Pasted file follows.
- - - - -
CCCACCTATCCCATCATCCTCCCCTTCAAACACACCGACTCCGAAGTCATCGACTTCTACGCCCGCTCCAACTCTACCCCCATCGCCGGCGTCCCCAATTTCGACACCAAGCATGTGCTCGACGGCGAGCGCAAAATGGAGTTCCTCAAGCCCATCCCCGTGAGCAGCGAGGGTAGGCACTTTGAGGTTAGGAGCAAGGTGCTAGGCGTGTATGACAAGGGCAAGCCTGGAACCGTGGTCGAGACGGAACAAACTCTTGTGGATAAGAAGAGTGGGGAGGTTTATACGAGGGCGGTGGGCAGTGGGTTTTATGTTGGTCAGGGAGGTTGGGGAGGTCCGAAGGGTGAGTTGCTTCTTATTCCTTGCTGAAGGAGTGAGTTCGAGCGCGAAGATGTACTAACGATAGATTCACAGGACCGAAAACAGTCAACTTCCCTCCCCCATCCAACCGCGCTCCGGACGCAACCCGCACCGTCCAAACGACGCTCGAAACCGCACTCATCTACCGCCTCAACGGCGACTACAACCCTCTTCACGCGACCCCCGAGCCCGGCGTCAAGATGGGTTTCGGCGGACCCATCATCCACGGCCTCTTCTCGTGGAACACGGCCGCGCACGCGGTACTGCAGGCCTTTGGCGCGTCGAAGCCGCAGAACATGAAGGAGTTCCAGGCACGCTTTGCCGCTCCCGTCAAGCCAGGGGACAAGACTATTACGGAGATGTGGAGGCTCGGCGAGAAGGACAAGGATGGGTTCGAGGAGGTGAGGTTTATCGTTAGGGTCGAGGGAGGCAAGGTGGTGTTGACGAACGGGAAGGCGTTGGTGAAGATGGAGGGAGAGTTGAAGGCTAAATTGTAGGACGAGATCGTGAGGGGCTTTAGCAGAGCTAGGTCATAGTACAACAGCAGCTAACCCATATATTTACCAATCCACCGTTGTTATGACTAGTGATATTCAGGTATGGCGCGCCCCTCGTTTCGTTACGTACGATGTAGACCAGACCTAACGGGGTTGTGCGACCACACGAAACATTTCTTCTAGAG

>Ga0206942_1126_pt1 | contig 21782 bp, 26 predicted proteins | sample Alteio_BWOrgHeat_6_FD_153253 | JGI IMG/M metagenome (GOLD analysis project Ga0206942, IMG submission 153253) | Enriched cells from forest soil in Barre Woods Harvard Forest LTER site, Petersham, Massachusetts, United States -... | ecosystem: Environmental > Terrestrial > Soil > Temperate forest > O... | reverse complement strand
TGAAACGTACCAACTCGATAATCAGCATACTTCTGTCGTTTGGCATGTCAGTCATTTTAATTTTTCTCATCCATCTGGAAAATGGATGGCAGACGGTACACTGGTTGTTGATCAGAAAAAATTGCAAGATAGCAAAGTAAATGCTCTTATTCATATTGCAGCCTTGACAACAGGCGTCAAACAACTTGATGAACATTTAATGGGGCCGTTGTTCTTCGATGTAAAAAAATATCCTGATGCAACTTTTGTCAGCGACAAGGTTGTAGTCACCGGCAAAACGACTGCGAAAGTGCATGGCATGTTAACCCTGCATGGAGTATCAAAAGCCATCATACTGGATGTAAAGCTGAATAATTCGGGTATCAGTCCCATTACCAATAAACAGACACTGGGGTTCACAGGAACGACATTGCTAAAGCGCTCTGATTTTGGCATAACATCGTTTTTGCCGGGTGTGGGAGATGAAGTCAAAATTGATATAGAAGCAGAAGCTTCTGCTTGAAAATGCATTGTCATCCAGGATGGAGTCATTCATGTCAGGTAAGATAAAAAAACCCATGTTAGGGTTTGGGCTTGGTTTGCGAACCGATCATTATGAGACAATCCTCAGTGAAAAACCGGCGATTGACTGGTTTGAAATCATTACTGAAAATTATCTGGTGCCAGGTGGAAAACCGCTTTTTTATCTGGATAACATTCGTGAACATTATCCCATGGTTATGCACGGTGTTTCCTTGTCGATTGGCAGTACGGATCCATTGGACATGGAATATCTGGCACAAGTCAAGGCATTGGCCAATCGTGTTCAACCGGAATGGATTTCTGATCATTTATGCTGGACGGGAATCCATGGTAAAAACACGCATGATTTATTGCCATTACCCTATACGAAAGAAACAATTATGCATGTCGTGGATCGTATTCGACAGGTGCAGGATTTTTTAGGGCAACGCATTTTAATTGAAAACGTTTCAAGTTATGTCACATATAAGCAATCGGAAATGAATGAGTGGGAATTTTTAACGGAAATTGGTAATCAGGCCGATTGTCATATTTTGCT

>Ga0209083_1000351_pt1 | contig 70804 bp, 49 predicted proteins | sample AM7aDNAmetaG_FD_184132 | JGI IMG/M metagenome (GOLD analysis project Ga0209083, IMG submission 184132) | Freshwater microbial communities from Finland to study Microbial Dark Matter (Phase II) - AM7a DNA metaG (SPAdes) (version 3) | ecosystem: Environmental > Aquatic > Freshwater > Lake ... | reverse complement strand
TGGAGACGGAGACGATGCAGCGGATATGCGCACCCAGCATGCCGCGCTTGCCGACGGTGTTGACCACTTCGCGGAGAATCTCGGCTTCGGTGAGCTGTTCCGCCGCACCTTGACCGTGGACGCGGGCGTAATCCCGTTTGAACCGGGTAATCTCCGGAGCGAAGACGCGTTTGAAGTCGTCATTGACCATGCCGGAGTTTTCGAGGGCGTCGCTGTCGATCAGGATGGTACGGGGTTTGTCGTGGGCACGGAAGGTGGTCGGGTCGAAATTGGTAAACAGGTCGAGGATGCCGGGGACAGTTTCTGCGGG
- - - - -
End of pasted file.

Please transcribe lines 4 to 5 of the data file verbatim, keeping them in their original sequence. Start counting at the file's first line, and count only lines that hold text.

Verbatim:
>Ga0209083_1000351_pt1 | contig 70804 bp, 49 predicted proteins | sample AM7aDNAmetaG_FD_184132 | JGI IMG/M metagenome (GOLD analysis project Ga0209083, IMG submission 184132) | Freshwater microbial communities from Finland to study Microbial Dark Matter (Phase II) - AM7a DNA metaG (SPAdes) (version 3) | ecosystem: Environmental > Aquatic > Freshwater > Lake ... | reverse complement strand
TGGAGACGGAGACGATGCAGCGGATATGCGCACCCAGCATGCCGCGCTTGCCGACGGTGTTGACCACTTCGCGGAGAATCTCGGCTTCGGTGAGCTGTTCCGCCGCACCTTGACCGTGGACGCGGGCGTAATCCCGTTTGAACCGGGTAATCTCCGGAGCGAAGACGCGTTTGAAGTCGTCATTGACCATGCCGGAGTTTTCGAGGGCGTCGCTGTCGATCAGGATGGTACGGGGTTTGTCGTGGGCACGGAAGGTGGTCGGGTCGAAATTGGTAAACAGGTCGAGGATGCCGGGGACAGTTTCTGCGGG